Windsor's first medical marijuana vaping lounge barely had time to open its doors and city officials are talking about finding ways to regulate this type of business.

Higher Limits is already buzzing with customers after opening about a week ago, according to co-owner Jon Liedtke, who says he offers a safe place for medicinal marijuana users to hang out while also eliminating some of the stigma attached to marijuana use.

"We want to bring cannabis out of the closet and put it in the forefront," Liedtke told CBC's Afternoon Drive on Monday. "Right in downtown Windsor is as much of the forefront as we think we can get."

Located at the corner of Ouellette and University avenues in the heart of the city's downtown, the lounge is able to open through a provincial business license.

Rino Bortolin

Windsor city Coun. Rino Bortolin

The city doesn't have any bylaws regulating vaping lounges, but Coun. Rino Bortolin wants to change that.

"We need to deal with it from a licensing and regulation standpoint," he said. "If others are planning to open up, that should also give us the impetus to get a category soon to make sure that we can regulate it."

Providing security

Ensuring all customers are medicinal marijuana users won't be easy because laws prevent staff from asking to see proof of a medical marijuana license. But Liedtke has hired retired Windsor police officer Alan Adams as a security consultant.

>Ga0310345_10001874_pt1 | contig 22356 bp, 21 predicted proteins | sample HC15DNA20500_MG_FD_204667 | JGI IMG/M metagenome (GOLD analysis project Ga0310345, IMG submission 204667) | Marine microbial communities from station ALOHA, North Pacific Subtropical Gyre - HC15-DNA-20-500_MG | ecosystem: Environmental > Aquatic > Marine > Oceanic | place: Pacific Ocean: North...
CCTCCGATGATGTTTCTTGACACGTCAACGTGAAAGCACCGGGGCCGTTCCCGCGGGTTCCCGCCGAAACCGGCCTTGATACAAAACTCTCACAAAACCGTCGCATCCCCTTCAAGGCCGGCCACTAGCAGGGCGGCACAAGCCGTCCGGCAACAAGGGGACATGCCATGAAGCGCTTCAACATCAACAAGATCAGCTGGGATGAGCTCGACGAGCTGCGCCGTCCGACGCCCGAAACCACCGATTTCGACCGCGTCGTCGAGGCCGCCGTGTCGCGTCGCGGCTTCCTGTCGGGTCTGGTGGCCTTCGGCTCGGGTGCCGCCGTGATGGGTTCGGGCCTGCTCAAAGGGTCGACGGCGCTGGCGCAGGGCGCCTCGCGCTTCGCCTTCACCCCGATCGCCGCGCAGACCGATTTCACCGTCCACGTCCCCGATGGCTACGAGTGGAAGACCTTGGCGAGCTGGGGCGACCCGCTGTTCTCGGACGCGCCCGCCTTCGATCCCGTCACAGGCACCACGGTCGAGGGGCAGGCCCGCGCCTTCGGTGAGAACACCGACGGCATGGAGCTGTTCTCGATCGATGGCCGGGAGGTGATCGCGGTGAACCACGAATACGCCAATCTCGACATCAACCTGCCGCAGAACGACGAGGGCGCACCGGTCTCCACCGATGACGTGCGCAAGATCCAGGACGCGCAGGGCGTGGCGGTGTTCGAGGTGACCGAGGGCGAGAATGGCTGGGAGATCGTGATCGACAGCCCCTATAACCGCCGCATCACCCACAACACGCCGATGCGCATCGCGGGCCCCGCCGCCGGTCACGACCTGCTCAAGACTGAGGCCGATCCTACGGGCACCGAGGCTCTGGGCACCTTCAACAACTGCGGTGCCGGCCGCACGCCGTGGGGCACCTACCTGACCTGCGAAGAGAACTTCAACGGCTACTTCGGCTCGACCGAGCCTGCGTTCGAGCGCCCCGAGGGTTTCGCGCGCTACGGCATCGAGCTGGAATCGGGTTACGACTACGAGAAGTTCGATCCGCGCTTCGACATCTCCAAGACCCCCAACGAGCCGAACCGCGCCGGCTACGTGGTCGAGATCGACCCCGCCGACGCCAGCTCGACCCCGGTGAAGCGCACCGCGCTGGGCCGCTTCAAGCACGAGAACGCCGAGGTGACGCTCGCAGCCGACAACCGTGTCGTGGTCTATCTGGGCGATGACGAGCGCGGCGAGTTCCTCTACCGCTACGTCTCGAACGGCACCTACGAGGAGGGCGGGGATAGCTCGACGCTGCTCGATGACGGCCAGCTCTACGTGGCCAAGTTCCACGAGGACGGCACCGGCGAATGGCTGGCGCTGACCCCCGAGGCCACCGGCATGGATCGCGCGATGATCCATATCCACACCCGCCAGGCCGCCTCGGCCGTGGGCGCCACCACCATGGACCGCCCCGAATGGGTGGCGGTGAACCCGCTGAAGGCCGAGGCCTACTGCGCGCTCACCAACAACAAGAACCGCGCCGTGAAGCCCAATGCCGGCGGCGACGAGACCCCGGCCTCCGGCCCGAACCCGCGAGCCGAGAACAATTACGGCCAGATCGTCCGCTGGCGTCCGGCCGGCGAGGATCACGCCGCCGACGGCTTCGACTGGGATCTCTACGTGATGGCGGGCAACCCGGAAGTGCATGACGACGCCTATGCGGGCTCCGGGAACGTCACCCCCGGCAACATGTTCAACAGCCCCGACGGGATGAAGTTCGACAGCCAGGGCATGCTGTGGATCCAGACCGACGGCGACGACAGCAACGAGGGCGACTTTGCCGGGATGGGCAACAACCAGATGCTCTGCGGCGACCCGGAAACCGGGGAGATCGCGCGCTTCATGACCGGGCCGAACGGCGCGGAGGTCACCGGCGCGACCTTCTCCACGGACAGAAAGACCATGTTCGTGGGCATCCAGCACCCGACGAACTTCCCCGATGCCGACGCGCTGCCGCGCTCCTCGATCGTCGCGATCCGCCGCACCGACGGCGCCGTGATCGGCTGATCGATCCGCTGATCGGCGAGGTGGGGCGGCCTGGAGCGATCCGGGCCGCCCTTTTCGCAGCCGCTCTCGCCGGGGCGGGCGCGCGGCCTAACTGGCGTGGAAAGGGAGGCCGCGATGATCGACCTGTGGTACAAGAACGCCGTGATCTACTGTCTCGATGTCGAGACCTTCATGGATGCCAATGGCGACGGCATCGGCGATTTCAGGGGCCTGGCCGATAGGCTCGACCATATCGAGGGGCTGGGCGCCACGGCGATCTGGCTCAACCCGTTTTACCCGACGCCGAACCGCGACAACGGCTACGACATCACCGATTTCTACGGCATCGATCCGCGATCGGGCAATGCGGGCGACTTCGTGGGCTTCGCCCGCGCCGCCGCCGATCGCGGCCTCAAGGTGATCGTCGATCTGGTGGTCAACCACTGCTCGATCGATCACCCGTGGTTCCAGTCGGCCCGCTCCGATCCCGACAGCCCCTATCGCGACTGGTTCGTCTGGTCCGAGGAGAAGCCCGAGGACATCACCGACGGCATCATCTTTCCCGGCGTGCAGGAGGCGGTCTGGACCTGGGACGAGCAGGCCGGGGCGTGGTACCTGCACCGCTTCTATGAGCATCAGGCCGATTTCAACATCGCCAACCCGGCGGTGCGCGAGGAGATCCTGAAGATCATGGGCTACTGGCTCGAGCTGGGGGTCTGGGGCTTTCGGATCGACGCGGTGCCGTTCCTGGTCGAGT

"If somebody's coming in here and they're obviously walking around and going from table to table and they're talking - right away a red flag is going to go off," Adams said. "That's going to tell you this person maybe is going to buy or sell."

Windsor police have not said they have any issues with the lounge, but they certainly will if recreational users are smoking pot on site, according to spokesman Const. Andrew Drouillard.

"Some of the people that may attend these places are in rightful possession of marijuana, so they're following the law, but it's our concern when [marijuana] starts falling into the wrong hands," he said.

The lounge also prohibits the use of tobacco, alcohol, cigarettes and other drugs.

In a written statement, officals at the Windsor Essex County Health Unit said they are "currently working with the owner of this new premise to ensure that they are operating in compliance with all public health related regulations."

Site operations

Adam Moroz, who says he holds a medical marijuana license, likes the environment, saying it's a "good place to come get high."

He'd rather smoke at the lounge, instead of in his car where he says he can often attract attention from police.

"It's more relaxing, it takes away the stress of smoking weed," he said.

The lounge sells pipes, bongs as well as other paraphernalia. It also offers vaporizers to those who pay the $5 cover fee.

Entertainment so far includes video game terminals and pool tables, while Liedtke and his staff consider bringing in live performances for regular jazz nights. They are also considering offering a yoga program.

With files from Joana Draghici